NY attorney general probing three major rating firms - source
NEW YORK Feb 7 (Reuters) - New York Attorney General Eric Schneiderman has kicked off an investigation into three major credit ratings agencies, according to a person familiar with the matter, a move that follows the U.S. Justice Department's $5 billion lawsuit against Standard & Poor's over pre-crisis mortgage bond ratings.
Schneiderman issued a subpoena to Standard & Poor's this week, a person familiar with the matter told Reuters. S&P is a unit of The McGraw Hill Cos. His office also sent formal requests for information to two other major credit rating agencies, Moody's and Fitch Ratings, the person said.
Schneiderman is seeking information related to the agencies' conduct in rating mortgage-backed securities and whether the companies abided by agreements in 2008 to make certain reforms, according to the person.
The 2008 agreements, signed by the three firms, settled an earlier probe by the New York attorney general's office of the firms' ratings of residential mortgage-backed securities leading up to the financial crisis.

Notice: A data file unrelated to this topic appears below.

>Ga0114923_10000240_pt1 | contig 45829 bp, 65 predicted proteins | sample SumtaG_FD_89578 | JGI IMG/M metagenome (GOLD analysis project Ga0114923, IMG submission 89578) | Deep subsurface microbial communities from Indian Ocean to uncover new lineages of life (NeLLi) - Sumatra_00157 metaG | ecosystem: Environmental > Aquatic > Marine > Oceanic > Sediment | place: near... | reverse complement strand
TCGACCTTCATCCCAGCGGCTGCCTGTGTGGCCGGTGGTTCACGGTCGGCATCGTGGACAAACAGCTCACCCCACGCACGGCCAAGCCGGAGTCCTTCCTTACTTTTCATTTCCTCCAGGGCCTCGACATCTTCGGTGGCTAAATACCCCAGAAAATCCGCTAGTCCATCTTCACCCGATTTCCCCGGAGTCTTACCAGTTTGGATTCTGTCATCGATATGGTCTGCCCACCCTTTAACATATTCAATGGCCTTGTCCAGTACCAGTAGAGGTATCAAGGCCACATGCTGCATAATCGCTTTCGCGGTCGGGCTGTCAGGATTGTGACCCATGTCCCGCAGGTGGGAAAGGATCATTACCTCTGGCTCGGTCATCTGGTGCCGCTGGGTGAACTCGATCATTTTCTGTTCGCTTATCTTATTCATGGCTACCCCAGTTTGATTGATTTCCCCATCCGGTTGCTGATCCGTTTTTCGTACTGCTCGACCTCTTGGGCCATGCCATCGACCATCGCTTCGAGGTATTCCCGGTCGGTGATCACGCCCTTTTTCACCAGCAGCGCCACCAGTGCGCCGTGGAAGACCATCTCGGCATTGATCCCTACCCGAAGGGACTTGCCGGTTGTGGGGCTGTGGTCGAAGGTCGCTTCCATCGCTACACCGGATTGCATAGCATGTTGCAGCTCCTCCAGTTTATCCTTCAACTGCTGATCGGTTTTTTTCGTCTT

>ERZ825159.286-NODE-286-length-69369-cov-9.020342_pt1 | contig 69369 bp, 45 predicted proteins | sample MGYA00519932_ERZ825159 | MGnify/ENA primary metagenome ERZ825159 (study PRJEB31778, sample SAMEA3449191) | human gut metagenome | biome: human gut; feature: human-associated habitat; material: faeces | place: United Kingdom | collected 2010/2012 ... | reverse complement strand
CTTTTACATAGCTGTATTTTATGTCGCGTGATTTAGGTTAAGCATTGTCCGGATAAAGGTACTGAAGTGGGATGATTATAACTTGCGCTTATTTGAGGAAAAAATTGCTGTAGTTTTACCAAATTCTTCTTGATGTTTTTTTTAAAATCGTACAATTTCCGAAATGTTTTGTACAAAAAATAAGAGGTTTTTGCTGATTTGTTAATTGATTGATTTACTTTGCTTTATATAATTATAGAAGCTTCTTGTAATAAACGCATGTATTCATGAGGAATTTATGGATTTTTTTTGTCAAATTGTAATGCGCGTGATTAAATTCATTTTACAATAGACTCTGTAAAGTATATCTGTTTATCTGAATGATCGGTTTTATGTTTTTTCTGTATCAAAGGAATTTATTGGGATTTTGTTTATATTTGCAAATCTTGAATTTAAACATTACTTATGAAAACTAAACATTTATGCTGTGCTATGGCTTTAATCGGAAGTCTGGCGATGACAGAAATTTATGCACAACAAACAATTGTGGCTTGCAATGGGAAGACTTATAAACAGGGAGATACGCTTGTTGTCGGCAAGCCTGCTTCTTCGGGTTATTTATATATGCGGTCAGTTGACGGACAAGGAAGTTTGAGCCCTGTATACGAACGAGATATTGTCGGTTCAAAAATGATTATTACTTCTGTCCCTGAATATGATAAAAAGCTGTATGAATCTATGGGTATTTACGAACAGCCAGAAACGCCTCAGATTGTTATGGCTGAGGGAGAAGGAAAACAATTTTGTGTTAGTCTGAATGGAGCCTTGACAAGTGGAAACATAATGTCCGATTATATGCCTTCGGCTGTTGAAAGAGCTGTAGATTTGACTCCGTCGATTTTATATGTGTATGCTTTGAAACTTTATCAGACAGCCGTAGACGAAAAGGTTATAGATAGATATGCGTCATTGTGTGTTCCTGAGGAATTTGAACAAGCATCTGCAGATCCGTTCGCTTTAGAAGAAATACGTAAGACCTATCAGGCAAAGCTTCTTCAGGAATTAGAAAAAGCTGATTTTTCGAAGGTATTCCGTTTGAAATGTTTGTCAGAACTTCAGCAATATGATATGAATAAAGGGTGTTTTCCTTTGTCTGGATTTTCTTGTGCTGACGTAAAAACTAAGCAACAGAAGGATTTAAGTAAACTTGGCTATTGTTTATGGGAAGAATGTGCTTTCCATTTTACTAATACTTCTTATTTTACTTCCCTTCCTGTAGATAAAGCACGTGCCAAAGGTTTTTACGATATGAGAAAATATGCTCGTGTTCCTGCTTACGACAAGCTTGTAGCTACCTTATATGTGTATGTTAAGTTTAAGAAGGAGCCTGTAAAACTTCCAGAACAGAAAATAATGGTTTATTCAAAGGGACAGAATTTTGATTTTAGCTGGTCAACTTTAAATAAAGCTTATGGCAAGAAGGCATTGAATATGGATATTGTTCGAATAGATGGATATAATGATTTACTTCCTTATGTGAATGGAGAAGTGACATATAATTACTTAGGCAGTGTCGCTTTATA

New York's 2008 probe was part of an investigation of conflicts of interest, fraud and other misconduct in the mortgage industry. The 2008 agreements contained no sanctions. Reforms included a new fee structure and increased transparency.
Schneiderman is now seeking information to see whether he can bring new action against the agencies, the person said.
The 2008 agreements, which expired in 2011, were signed by then-New York attorney general Andrew Cuomo, now the state's governor.
It is unclear if the expired agreements will allow New York to pursue legal action. The agreements contain a provision that allows the attorney general to terminate the settlements if the ratings agencies fail to comply with them.
Ed Sweeney, a spokesman for Standard & Poor's, declined to comment on the subpoena. Moody's and Fitch officials could not be reached for comment by Reuters outside of regular U.S. business hours.
News of the attorney general probe was first reported by the Wall Street Journal.
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